In previous seasons it was a complaint of mine and many others that the team played tight. This year, it was the Rangers that looked tight when crunch time came. The Cardinals on the other hand, they were having a good time and enjoying themselves. It was accompanied by performance on the field.

It was an attitude that we saw in the Cardinals down the stretch. And to Tony’s credit, he embraced it.

This team was different than any other team and performed unlike many other teams would have.

In Spring Training the Cardinals lost their ace. Rather than working out away from the team, Adam Wainwright was a fixture on the Cardinals’ bench during home games. He traveled with the team in the playoffs. He became the team’s cheerleader. His job was easy, keep the guys up on the rail cheering their teammates on. Certainly a difference from other teams who failed down the stretch who had allegations of guys hanging out in the clubhouse rather than cheering their teams on.

Injuries slowed the team. The team that ranked near the bottom of minor league farm systems found themselves in great need of it. Guys like Allen Craig, Jon Jay, and Fernando Salas, who Cardinals fans knew of, stepped up big when given their opportunity to play. Then there were new guys like Daniel Descalso, Tony Cruz, Lance Lynn, and Eduardo Sanchez who played big roles.

The team had weaknesses. By the end of April, the Cardinals had no closer and no left handed relievers capable of getting reliable outs. By the end of May, we began to wonder if we needed a better defensive short stop and another starting pitcher. At the trade deadline, John Mozeliak went and got them everything they needed.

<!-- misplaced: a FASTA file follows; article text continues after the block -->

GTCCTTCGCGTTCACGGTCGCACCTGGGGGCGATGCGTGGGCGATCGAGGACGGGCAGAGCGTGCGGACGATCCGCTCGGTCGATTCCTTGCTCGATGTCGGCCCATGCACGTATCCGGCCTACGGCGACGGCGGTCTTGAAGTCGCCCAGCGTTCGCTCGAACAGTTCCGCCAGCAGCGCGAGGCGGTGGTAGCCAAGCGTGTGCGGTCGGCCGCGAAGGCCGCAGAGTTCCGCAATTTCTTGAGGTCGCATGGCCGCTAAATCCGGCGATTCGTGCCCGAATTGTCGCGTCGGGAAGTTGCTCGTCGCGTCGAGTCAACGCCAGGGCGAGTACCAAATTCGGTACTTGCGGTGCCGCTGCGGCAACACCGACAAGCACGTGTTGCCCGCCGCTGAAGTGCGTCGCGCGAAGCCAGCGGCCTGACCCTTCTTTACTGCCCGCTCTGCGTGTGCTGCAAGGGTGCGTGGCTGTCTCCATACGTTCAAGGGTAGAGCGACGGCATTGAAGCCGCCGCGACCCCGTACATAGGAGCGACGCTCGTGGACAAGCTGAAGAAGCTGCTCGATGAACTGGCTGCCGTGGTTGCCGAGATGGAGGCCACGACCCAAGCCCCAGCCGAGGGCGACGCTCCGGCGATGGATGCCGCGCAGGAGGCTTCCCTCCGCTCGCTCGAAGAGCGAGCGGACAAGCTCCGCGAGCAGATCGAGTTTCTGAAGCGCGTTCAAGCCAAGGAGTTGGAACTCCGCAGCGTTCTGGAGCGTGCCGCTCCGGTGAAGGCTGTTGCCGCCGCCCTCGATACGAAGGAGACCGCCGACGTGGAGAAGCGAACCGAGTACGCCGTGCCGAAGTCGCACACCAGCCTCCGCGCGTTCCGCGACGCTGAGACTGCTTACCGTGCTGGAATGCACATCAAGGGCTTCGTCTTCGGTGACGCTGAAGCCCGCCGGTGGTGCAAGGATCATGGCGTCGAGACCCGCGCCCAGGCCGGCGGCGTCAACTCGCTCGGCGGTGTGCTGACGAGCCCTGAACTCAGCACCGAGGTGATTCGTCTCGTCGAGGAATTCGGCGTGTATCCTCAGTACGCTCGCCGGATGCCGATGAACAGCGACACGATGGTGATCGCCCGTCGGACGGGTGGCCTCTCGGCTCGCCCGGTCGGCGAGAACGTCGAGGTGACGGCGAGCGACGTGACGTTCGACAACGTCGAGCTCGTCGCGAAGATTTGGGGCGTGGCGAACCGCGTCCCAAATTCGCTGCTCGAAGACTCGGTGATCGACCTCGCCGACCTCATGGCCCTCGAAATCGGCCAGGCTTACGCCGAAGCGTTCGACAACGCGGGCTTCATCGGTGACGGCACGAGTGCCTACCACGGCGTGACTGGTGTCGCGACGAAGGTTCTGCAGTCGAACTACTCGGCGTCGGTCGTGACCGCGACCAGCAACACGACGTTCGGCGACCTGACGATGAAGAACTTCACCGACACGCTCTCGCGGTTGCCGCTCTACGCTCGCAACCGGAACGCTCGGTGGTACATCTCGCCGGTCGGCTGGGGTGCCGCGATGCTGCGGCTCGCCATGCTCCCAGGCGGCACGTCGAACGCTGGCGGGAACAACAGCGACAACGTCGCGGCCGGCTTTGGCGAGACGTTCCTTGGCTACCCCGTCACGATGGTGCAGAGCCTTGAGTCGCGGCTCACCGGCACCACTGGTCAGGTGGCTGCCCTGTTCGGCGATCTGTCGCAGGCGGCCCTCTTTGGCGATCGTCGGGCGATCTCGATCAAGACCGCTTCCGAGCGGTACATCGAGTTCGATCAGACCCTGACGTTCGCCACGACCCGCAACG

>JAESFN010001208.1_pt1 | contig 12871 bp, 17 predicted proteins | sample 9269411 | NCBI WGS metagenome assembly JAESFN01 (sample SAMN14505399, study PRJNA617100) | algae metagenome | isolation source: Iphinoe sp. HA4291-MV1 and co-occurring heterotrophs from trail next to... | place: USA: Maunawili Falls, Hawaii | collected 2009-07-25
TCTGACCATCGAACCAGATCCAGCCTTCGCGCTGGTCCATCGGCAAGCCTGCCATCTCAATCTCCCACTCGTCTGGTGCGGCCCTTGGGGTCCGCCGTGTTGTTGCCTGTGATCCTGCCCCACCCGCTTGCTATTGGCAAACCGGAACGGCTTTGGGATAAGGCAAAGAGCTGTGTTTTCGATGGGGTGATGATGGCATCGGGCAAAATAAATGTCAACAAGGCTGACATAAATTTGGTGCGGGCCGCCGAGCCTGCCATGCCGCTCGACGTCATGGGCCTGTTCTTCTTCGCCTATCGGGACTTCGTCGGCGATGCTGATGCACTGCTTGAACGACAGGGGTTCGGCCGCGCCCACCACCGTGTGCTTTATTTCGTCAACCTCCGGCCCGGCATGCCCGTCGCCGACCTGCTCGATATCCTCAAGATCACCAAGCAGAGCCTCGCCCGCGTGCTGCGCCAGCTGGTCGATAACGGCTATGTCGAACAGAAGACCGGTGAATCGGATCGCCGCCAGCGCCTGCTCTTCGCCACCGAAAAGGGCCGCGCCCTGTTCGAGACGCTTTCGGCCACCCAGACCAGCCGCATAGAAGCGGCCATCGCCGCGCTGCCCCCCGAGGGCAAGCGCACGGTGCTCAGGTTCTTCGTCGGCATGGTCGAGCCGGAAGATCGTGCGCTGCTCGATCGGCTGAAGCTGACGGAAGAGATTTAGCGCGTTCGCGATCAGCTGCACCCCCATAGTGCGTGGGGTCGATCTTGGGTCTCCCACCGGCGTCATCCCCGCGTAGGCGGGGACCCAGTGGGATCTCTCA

The team’s persona changed. The addition of Lance Berkman was the big move, in my opinion. He gave the Cardinals a veteran with clout who is the type of leader people think of when they think about a good leader. It was a figure this team had really been missing since Jim Edmonds was traded. When you watched games, he talked it up on the bench with veterans and rookies alike. While Albert Pujols keeps mostly to himself and only a few, Berkman did what was was needed, making some of the younger players feel accepted and relaxed.

If this season doesn’t illustrate that it’s a total organizational effort to create a winning team, I don’t know what does.

To me, the move to retire wasn’t a surprise. He changed through the course of the year. It’s funny how your perspective changes when there’s an end date in mind. And I saw his wife on the post-game coverage on the MLB Network. I can’t remember ever seeing his wife before. He seemed relaxed and enjoying the moment.

LaRussa embraced the change in the team persona and because of that the team excelled. That’s reason enough to give him the credit for it.

I’m not the biggest Tony LaRussa fan, but I sure hope he enjoys retirement. That elephant keeper job sounded like fun.